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If an election had been held on the weekend…

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7 August 2014

What happens when you add a hypothetical to a hypothetical? Peter Brent casts a sceptical eye over the polling industry

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Polls mean speculation for prime minister Tony Abbott. Alan Porritt/AAP Image

Polls mean speculation for prime minister Tony Abbott. Alan Porritt/AAP Image



Why does the Australian media publish opinion polls week-in, week-out, all year, every year, no matter how far away the next election? And why are they studied, discussed and obsessed over?

The first scientific polls appeared in the United States in the 1930s, and were brought to Australia early the following decade by Roy Morgan. They were invented to help people anticipate imminent election outcomes. Eight decades later, with so many pollsters polling so frequently, poll data has become almost an end in itself.

The sandstone Australian outfits, Morgan, Newspoll and Nielsen (which last month conducted its last survey for Fairfax), were joined a decade ago by Galaxy. More recently, Essential arrived with weekly online surveys (using random samples from pre-arranged panels), and then automated surveys from companies like ReachTEL began dotting the landscape. The last category – also known as “robopolls” – are dirt-cheap to run once the setup expenses have been covered. What they lack in response rates they make up for by carpet-bombing households.

Within the political class, Newspoll is the most watched and most influential. Published every second Tuesday in the Australian, the poll results are interpreted for readers by the paper’s political writers. It’s that interpretation – captured in headlines and opening paragraphs – that’s repeated, largely unquestioned, on ABC radio news bulletins and in other media across the country. No one holds a gun to their heads to force them to follow the Australian line, but something about the news-creation process means that they do. It’s probably just the path of least resistance.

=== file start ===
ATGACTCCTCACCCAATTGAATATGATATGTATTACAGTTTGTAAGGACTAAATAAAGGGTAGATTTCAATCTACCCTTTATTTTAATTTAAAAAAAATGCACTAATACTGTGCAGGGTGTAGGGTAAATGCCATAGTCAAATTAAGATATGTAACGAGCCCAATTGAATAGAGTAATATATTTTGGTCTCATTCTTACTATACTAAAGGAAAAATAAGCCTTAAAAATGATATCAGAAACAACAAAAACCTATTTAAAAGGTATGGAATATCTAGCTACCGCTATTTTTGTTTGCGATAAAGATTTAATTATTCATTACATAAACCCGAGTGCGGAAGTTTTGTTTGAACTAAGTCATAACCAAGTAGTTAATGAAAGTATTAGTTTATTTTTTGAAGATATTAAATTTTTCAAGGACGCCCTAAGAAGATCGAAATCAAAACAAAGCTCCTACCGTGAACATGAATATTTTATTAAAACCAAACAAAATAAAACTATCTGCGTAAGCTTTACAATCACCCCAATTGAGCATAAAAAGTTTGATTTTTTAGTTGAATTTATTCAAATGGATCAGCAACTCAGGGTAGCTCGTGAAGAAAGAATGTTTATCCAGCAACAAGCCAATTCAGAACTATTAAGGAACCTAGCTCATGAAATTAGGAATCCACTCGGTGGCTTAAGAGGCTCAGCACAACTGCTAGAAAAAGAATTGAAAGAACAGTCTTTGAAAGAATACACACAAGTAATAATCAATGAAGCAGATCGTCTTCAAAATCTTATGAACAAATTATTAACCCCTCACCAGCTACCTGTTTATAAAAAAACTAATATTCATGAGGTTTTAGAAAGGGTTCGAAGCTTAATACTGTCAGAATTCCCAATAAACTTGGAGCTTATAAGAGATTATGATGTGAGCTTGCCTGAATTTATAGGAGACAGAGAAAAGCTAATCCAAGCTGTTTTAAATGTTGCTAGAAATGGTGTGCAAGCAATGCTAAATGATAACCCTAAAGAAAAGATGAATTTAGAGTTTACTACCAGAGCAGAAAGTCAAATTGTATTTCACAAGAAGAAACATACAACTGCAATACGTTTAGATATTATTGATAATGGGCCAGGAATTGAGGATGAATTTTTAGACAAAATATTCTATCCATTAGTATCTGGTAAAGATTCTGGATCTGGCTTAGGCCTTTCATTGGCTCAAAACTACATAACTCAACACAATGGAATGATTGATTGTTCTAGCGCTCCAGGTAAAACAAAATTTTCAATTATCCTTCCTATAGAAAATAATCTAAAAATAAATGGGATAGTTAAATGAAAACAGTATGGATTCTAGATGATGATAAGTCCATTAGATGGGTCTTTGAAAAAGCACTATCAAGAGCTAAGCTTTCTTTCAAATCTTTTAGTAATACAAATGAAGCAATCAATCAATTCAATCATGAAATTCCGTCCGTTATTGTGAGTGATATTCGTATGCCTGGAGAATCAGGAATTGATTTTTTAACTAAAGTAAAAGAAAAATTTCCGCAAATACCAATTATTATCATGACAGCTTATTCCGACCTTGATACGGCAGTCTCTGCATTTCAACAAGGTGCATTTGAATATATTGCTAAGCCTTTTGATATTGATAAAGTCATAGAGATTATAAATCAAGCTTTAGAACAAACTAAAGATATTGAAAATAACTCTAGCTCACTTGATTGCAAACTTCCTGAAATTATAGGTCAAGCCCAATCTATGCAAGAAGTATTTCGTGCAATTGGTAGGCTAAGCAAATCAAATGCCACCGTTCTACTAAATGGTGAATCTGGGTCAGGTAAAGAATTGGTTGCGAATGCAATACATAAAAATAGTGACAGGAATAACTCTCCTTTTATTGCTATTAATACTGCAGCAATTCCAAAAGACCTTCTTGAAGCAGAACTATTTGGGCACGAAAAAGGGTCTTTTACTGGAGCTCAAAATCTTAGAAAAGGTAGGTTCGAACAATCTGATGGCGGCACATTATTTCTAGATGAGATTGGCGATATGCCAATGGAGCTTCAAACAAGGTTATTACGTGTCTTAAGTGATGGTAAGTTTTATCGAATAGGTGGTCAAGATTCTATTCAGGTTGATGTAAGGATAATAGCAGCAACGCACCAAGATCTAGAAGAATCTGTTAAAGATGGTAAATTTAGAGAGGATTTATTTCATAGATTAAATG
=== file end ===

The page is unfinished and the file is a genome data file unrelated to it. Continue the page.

Opinion polls tell the political class how a government or opposition is “travelling.” Particular events are interpreted through the figures, and then often reinterpreted once new polls come up with different results. Depending on what the next poll says, a political decision will be judged a stroke of genius or a dismal blunder.

To varying degrees, pollsters use their published political surveys as marketing tools. They usually earn the majority of their income from other work; delivering authoritative political news in news bulletins and on front pages around the country brings them free advertising of a very high grade. That’s why many of them discount their work for media outlets, or even conduct the polls for no fee.

And then there are the parties’ private pollsters. Their work tends to be qualitative rather than quantitative. Versions of their “findings” are doled out, from time to time, to friendly journalists. Selective at best and fictional at worst, they are released into the public domain for particular political purposes and tend to be reported faithfully. Journos need to keep the communication lines open, after all. It makes for a very fine arrangement – for one side at least.

Party pollsters are financed partly by taxpayers through public election funding. More controversially, they sometimes perform paid government work when their side is in power. These outfits – currently Crosby-Textor for the Coalition and UMR for Labor – also conduct market research for other clients. No less than the public pollsters, they use political work as marketing exercises.